Tagged – Practice Philosophy
If you want to assess the quality of any training drill, the easiest way to apply The Volleyball Test. The Volleyball Test is very simple. You look at the drill and ask a simple question. Is it volleyball? The specific components to The Volleyball Test are quite simple.
Where is the ball coming from? Is it coming from the same place it comes from during a game of volleyball? Is it coming from the same angle? If the ball should come from over the net when the skill is performed, it has to come from over the net in the drill.
Where is the player looking? Is the player looking in the same place they would have to look at to perform that specific skill in volleyball? Drills in which blockers must look at broadly at several spikers on a box to make decisions, are not volleyball. Blockers have to look precisely at the setter.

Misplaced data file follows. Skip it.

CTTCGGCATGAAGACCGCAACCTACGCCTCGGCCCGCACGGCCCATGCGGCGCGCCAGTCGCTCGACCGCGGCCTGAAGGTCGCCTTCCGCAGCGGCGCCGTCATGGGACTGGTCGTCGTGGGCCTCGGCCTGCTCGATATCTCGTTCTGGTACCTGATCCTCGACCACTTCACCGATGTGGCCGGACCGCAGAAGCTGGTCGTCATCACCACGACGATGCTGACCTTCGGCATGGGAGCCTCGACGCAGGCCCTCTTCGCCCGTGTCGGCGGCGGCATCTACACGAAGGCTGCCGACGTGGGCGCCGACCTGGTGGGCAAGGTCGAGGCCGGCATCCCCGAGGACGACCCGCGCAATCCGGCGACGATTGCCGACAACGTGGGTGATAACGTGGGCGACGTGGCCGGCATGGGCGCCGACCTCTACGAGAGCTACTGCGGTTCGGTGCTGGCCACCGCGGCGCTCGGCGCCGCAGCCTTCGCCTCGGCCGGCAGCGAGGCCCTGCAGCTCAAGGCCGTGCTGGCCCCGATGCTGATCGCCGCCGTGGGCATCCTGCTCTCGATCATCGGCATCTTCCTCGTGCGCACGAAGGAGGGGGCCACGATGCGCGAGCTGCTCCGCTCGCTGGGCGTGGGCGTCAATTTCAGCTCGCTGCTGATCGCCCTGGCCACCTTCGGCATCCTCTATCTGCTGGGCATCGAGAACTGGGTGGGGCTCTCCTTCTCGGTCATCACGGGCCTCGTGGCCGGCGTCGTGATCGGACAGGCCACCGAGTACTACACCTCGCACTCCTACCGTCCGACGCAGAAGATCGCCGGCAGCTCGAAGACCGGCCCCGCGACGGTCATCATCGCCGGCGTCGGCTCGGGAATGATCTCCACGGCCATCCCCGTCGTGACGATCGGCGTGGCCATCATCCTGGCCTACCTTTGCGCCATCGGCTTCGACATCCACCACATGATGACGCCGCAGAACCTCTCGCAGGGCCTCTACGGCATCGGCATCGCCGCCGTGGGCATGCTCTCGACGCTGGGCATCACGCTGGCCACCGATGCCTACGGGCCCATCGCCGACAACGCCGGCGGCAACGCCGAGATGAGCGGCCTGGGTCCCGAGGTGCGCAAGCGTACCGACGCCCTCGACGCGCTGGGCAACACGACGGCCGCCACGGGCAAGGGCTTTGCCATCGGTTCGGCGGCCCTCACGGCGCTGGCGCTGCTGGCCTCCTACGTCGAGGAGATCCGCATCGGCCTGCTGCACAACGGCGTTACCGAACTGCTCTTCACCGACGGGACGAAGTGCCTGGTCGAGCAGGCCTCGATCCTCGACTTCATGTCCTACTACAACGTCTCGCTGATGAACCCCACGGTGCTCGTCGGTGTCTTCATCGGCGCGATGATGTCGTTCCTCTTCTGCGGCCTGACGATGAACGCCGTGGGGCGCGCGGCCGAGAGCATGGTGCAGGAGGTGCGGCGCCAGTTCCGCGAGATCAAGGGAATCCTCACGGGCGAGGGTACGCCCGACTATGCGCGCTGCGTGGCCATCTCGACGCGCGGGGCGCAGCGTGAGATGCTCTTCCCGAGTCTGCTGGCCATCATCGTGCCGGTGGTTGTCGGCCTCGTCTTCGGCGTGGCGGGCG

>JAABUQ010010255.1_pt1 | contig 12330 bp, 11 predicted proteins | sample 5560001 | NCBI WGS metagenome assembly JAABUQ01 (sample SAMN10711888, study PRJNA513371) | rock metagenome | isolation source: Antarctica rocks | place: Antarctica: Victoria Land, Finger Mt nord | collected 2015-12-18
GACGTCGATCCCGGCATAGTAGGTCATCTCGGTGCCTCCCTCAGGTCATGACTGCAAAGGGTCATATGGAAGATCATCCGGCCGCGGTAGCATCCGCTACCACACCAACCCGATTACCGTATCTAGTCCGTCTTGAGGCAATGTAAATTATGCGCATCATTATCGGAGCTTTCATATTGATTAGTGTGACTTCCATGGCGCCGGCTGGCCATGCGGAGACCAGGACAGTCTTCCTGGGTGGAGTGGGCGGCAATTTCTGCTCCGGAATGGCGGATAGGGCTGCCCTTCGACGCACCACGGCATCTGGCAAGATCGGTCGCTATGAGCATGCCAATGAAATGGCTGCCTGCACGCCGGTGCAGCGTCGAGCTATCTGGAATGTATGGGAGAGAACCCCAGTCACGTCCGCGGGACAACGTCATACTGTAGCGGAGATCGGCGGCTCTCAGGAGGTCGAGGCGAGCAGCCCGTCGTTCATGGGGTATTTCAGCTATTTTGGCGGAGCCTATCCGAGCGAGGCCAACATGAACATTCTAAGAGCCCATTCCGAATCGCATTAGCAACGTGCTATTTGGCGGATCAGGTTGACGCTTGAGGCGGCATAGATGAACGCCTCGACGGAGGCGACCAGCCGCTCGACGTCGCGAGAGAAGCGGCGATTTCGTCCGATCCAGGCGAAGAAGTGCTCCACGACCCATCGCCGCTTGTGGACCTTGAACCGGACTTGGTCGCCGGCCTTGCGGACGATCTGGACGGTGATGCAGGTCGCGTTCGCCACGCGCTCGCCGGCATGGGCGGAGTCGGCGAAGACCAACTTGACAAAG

Where does the ball go after the contact? I think you are getting the hang of it.
What decisions does the player have to make? If the player does not have to make any decisions, the drill is not volleyball. It may help focus attention on one specific attentional or movement component of a skill, but it isn’t volleyball. Spiking without a block is not volleyball. There is no spike that ever happens in a volleyball match in which the player does have to make a decision about the block.
What other players are involved? Every time a player touches the ball during a game of volleyball involves an interaction with at least one, and usually more, other players.
There are lots of things that coaches do during training that look like volleyball but when you apply The Volleyball Test it turns out they are not volleyball at all. And if they are not volleyball, then are they worth doing at all?
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